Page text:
Re: Partial diff equations

*To*: mathgroup at smc.vnet.net*Subject*: [mg58556] Re: Partial diff equations*From*: dsboily at fastmail.ca*Date*: Thu, 7 Jul 2005 05:35:44 -0400 (EDT)*References*: <200507050557.BAA29453@smc.vnet.net><dag1cu$5jm$1@smc.vnet.net>*Sender*: owner-wri-mathgroup at wolfram.com

Thanks everyone, I think that in general PDEs are out of reach of computer algebra systems, but for the particular case of a gradient vector field there is a very straightforward solution procedure. The use of mathematica was sort of required because the PDEs I wanted to solve had more than a hundred terms each. The technique outlined by Devendra worked like a charm. I should have mentioned that the system I wanted to integrate was actually a gradient vector field (i.e. Curl is nul). And so the first solution method mentioned was perfect for this type of system, as it's basically the way a human would do it. My system was of dim 3, so the solution procedure went like this: sys = {fx, fy, fz} <<Calculus`VectorAnalysis` Curl[sys, Cartesian] to verify if sys is indeed a gradient vector field sol1 = DSolve[D[f[x,y,z],x]==sys[[1]], f, {x, y, z}, GeneratedParameters -> g] sol2 = DSolve[(D[f[x, y, z], y] /. sol1[[1]]) == sys[[2]], g[1], {y,z}, GeneratedParameters -> h] sol3 = DSolve[(D[f[x, y, z], z] /. sol1[[1]] /. sol2[[1]]) == sys[[3]], h[1], {z}] f[x,y,z] /. sol1[[1]] /. sol2[[1]] /. sol3[[1]] Which i suppose could be automated in future releases of mathematica. The only problem was that while working on sol3 my computer ran out of memory. My whole system froze up. I'll try different variations of the above, not forgetting to use MemoryConstrained. Also, is there a way to tell mathematica to be more conservative in its memory usage? Thank you, David Boily Centre for Intelligent Machines McGill University Montreal, Quebec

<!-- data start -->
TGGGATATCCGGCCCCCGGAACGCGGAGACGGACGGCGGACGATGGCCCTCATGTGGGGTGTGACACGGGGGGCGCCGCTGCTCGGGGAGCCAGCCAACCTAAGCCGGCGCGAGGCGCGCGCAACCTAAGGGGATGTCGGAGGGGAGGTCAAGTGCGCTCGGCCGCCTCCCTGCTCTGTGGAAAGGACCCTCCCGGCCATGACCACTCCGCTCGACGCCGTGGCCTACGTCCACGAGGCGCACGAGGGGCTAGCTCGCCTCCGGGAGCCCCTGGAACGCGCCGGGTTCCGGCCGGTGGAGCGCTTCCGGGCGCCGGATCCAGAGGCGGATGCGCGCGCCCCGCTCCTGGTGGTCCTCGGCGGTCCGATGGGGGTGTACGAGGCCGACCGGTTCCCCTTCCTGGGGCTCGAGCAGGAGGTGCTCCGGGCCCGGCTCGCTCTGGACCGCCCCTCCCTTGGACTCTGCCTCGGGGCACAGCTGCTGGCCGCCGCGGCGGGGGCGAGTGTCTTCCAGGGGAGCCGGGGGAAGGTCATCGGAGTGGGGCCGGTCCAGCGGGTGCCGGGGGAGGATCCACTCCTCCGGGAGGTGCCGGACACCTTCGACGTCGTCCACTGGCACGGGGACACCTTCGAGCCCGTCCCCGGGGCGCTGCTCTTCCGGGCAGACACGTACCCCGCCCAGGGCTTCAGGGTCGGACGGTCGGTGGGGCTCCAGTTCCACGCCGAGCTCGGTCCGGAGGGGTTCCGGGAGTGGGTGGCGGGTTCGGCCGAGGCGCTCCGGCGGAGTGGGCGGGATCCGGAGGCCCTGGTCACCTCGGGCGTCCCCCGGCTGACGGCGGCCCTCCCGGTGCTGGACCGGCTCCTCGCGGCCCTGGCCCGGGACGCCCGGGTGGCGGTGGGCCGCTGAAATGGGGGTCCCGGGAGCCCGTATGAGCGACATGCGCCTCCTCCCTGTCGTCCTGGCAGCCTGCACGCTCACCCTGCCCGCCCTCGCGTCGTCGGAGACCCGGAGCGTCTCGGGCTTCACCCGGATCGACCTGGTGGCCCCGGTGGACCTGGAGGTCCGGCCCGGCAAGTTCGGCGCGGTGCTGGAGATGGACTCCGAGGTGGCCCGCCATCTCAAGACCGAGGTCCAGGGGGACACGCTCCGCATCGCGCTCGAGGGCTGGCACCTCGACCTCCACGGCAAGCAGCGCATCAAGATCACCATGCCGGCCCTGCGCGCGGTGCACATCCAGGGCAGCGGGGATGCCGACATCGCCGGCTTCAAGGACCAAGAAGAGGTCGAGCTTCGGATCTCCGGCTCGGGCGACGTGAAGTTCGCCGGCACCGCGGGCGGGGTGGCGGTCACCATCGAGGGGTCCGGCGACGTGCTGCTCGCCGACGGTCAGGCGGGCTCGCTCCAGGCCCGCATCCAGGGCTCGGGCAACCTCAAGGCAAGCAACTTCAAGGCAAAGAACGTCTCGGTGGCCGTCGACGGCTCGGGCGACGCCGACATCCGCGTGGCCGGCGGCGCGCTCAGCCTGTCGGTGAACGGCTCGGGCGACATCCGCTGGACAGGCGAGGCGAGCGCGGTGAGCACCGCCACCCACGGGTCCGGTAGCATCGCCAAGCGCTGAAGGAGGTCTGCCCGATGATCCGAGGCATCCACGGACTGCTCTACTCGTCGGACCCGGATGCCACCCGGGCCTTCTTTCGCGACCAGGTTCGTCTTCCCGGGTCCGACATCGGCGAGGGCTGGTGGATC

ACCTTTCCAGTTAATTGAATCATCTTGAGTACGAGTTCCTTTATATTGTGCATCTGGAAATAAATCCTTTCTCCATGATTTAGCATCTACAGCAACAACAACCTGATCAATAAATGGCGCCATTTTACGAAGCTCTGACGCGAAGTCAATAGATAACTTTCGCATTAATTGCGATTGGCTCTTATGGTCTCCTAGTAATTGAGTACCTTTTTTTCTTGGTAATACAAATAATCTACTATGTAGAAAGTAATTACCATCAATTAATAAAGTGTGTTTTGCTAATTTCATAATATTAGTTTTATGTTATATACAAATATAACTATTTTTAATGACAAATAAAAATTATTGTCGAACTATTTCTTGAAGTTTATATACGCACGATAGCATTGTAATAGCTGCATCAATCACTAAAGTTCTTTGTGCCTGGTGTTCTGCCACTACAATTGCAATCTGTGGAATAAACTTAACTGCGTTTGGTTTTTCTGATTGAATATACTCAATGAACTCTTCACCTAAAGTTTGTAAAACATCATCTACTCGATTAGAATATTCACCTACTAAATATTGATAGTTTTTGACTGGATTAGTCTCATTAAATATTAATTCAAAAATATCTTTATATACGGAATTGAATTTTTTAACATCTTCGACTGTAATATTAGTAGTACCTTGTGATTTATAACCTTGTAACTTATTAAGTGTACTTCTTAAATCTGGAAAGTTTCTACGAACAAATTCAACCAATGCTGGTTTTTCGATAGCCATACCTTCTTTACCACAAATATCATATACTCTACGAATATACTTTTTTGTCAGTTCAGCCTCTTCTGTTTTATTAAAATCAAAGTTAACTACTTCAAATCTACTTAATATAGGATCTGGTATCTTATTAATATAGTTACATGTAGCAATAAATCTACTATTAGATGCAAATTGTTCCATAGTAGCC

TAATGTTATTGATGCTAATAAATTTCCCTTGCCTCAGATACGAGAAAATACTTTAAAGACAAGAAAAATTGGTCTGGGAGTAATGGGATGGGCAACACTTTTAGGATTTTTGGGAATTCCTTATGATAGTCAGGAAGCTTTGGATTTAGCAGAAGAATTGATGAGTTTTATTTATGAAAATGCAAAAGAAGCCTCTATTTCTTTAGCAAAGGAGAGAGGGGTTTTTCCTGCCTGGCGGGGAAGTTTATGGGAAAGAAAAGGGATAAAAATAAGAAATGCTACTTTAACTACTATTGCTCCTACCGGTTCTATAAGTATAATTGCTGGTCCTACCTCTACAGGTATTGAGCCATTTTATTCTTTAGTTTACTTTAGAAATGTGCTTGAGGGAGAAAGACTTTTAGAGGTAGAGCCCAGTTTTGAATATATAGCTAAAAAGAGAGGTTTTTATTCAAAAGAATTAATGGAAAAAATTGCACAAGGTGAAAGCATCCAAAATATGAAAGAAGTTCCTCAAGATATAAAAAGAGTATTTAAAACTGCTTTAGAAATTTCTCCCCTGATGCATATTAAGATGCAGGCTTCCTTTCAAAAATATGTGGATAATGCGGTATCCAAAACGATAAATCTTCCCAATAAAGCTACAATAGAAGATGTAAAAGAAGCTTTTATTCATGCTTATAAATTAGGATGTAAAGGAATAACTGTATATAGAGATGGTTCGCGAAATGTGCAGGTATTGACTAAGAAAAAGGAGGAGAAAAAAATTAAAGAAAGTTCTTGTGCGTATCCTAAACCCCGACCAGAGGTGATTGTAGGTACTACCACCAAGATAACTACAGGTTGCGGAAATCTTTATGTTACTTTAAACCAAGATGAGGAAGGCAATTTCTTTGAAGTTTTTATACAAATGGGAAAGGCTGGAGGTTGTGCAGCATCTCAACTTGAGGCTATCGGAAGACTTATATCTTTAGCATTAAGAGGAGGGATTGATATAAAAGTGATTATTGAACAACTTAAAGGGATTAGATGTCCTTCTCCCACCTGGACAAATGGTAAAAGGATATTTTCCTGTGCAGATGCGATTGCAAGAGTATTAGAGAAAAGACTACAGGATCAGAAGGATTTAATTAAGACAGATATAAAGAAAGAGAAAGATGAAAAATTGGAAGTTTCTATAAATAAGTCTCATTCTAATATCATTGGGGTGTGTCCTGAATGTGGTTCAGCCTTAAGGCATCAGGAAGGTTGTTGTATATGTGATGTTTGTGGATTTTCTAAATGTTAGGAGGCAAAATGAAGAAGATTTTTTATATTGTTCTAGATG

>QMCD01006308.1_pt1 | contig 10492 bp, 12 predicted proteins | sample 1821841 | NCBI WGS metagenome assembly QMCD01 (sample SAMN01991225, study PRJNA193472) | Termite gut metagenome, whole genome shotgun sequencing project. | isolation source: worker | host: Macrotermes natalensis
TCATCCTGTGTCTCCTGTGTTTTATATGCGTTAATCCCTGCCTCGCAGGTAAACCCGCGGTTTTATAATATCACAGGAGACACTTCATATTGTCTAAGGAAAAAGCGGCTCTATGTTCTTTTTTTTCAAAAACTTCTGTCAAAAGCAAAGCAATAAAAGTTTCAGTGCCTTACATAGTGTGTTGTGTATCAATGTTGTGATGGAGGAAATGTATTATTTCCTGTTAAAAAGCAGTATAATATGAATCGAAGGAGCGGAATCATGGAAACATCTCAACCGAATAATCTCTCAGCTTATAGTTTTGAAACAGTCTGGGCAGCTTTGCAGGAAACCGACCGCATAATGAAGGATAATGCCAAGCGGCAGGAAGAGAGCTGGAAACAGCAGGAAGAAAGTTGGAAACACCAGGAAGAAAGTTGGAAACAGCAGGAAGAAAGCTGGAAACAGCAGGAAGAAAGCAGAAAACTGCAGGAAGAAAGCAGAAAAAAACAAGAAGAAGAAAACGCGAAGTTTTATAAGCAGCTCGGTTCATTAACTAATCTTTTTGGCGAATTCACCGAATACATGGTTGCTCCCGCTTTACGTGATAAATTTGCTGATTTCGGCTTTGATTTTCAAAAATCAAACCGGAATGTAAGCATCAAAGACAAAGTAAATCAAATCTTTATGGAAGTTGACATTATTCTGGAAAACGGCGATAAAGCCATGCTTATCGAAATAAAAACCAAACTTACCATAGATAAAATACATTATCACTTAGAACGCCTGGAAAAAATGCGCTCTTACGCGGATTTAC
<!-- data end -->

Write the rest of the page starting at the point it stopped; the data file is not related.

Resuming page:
**References**:**Partial diff equations***From:*David Boily <dsboily@fastmail.ca>